Computing

Computers I've owned

UK101

UK101

BBC B

BBC B

Sinclair QL

Sinclair QL

atari ST

Atari ST1024

ibm n33sx

IBM N33sx

Tiny PC

Tiny PC

Dell 15R

Dell 15R

Chillblast

Chillblast

 

My computers

I got into computing really by accident. When I graduated (not in computing by the way) the Sinclair ZX80 had just been launched and like many people, the idea of having "a computer" appealed to me. It was the idea of making this inanimate object do things, I think, and seeing what I could make it do, and this was the first sub-£100 computer. After some research I bought a Compukit UK101, which was like a Commodore PET without a screen, and which plugged into your TV. Although I bought one made up, this was actually a kit computer which you could buy as a pack of components and put together yourself. That included soldering the chips to the motherboard, which gives you an idea of the size of them. It had 8k RAM (yes, that 's "k") and an 8k BASIC interpreter, and I happily started learning to program.

To put this in perspective, the PET (the benchmark of the day, along with the Apple II) came in 8, 16 or 32k versions. I asked someone in the university computing department what they would recommend and got the reply that 8k was ok, 16k better, but only businesses would need something with as much as 32k RAM. I went for 8k. Some thirty years on, my current desktop machine has 16GB RAM - that's 2 million times as much as my first one.

When I started work, initially as a trainee accountant, in the Glasgow office of a national firm of accountants, they had just taken delivery of a terminal of a minicomputer based in the Edinburgh office. The formatting language for laying out accounts was similar to BASIC so I was the only one who knew how to make the thing do anything, and it became my baby. And that's how my career in computing started. We ended up with our own minicomputer (a Hartley 8900) and the maximum of 8 terminals, and in 1984 the IBM PC came out and microcomputers began their inexorable march to take over the office world. (Perspective again - our first IBM PC had a 10MB hard disk, my current PC has a 1TB one - 10,000 times bigger).

Back to home computers. After the UK101 I got a BBC B. The BBC had launched a computer literacy campaign and with it Acorn had manufactured a PC for them. It became extremely popular, and rightly so. Good graphics (for the time), good sound, good BASIC interpreter, tape interface to save programs to a domestic casette recorder.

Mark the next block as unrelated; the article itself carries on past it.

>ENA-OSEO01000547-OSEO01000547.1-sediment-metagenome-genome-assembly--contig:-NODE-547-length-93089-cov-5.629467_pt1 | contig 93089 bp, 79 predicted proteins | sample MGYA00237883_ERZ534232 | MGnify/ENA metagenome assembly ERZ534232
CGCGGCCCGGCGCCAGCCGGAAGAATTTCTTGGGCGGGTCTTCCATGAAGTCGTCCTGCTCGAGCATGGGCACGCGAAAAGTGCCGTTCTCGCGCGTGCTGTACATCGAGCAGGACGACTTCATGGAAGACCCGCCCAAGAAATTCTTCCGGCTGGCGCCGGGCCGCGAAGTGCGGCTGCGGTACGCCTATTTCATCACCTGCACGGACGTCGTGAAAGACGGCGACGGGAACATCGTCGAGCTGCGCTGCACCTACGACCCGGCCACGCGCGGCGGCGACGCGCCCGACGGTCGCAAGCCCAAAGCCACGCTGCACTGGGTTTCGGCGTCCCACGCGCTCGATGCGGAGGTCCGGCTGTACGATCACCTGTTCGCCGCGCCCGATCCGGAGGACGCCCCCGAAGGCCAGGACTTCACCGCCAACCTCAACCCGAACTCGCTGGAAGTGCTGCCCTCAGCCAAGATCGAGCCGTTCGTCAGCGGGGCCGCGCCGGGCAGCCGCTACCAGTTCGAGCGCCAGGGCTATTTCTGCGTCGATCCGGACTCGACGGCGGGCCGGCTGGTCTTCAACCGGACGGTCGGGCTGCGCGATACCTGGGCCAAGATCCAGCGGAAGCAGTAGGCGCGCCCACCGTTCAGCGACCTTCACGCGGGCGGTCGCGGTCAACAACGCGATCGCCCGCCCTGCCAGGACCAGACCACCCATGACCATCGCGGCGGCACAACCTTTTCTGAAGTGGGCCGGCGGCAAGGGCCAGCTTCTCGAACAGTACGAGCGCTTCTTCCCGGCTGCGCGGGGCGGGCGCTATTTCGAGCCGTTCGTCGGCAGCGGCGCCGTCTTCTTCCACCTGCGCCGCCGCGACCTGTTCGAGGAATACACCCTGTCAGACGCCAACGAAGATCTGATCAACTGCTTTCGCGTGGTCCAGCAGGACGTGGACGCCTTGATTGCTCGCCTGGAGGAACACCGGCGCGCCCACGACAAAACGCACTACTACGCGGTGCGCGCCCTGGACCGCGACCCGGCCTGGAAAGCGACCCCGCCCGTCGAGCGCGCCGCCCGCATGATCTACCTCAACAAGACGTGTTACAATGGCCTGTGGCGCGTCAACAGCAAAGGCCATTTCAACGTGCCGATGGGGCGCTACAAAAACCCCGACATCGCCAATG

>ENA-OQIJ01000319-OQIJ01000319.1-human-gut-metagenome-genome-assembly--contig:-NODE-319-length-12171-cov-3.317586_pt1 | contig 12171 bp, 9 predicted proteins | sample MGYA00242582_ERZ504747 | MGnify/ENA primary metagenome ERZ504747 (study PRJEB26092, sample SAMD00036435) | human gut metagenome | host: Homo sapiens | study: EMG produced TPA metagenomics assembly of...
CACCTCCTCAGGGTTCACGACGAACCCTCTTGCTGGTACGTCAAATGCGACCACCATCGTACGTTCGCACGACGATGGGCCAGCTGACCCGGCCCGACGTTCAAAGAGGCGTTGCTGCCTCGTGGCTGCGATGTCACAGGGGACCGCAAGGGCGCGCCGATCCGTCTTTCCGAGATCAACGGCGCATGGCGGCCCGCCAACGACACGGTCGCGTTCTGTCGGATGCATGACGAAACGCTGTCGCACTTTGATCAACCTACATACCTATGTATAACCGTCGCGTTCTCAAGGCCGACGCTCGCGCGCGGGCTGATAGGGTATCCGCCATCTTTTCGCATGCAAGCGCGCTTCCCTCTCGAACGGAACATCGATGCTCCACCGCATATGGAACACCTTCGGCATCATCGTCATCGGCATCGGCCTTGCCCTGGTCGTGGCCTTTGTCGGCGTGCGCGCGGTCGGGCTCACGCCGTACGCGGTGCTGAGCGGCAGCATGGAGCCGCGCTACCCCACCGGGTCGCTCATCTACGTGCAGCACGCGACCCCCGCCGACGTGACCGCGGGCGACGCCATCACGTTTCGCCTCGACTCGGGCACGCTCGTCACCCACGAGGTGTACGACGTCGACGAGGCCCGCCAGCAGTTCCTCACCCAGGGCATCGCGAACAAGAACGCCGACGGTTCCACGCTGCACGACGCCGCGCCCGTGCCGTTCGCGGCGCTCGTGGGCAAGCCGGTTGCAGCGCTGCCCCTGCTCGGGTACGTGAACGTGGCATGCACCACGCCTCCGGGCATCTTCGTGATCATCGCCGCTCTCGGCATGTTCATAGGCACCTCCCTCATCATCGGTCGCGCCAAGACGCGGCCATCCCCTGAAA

Next came the Sinclair QL. Still better graphics, and it came with a word processor and spreadsheet. It used microdrives, small inch-square micro tape casettes to stare data. ICL badged it as the One-Per-Desk and tried to sell it as a business machine but that never took off. The QL itself was good though.

When an Edinburgh computer shop went bust I got the chance to get an Atari ST1024 cheap. Although Atari is best known as a games machine maker, the ST range were great computers and had a graphical interface (GEM) long before Windows. They also had built-in MIDI ports and were used for recording and live performances by some of the top bands. Stick a keyboard on them, run Cubase and you had a recording studio. Well, not quite, but most of one.

Cubase

My first move to DOS/Windows (outside the office, that is) was with a black and white IBM 386 laptop running Windows 3.1. Then Windows took over the world and a series of standard PCs followed - Brother, Tiny, Dell.

I've currently got a Dell laptop, dual booting into Windows 10 or Linux. By the way, never, ever, buy a glossy screen laptop if you want to actually do any work on it. The "glossy" fanatics will tell you how much better the colours are for films, but it's no damn good if you can't see what's on it for reflections.

And for a desktop I've got a Chillblast i5 machine - great company, they regularly get top ratings for their machines in magazine reviews, and when you order online you can change every single component to get your PC to your exact specifications. I like their attitude too - like most machines, the instructions had a list of things to try if your machine doesn't work when you set it up for the first time, but this one included reseating the video card in case it had loosened in transit. No big warnings not to touch it or you'll invalidate the warranty, instead a company that treats its customers like grown-ups and assumes they probably know what they're doing. Nice one Chillblast.

And I've got an Android tablet, which a little to my surprise I use constantly. Partly because I'm now trying to earn a crust developing responsive web sites which rearrange themselves according to what they are being viewed on - a page that looks fine on a 24" monitor can be unreadable on a 10" tablet or a phone. Either it's too small to read or you spend ages panning and scrolling up and down the screen to read it. With responsive design, columns that are side by side on a monitor rearrange themselves to be one above the other when viewed on a tablet. See CD IT Services for more detail (quick plug there...)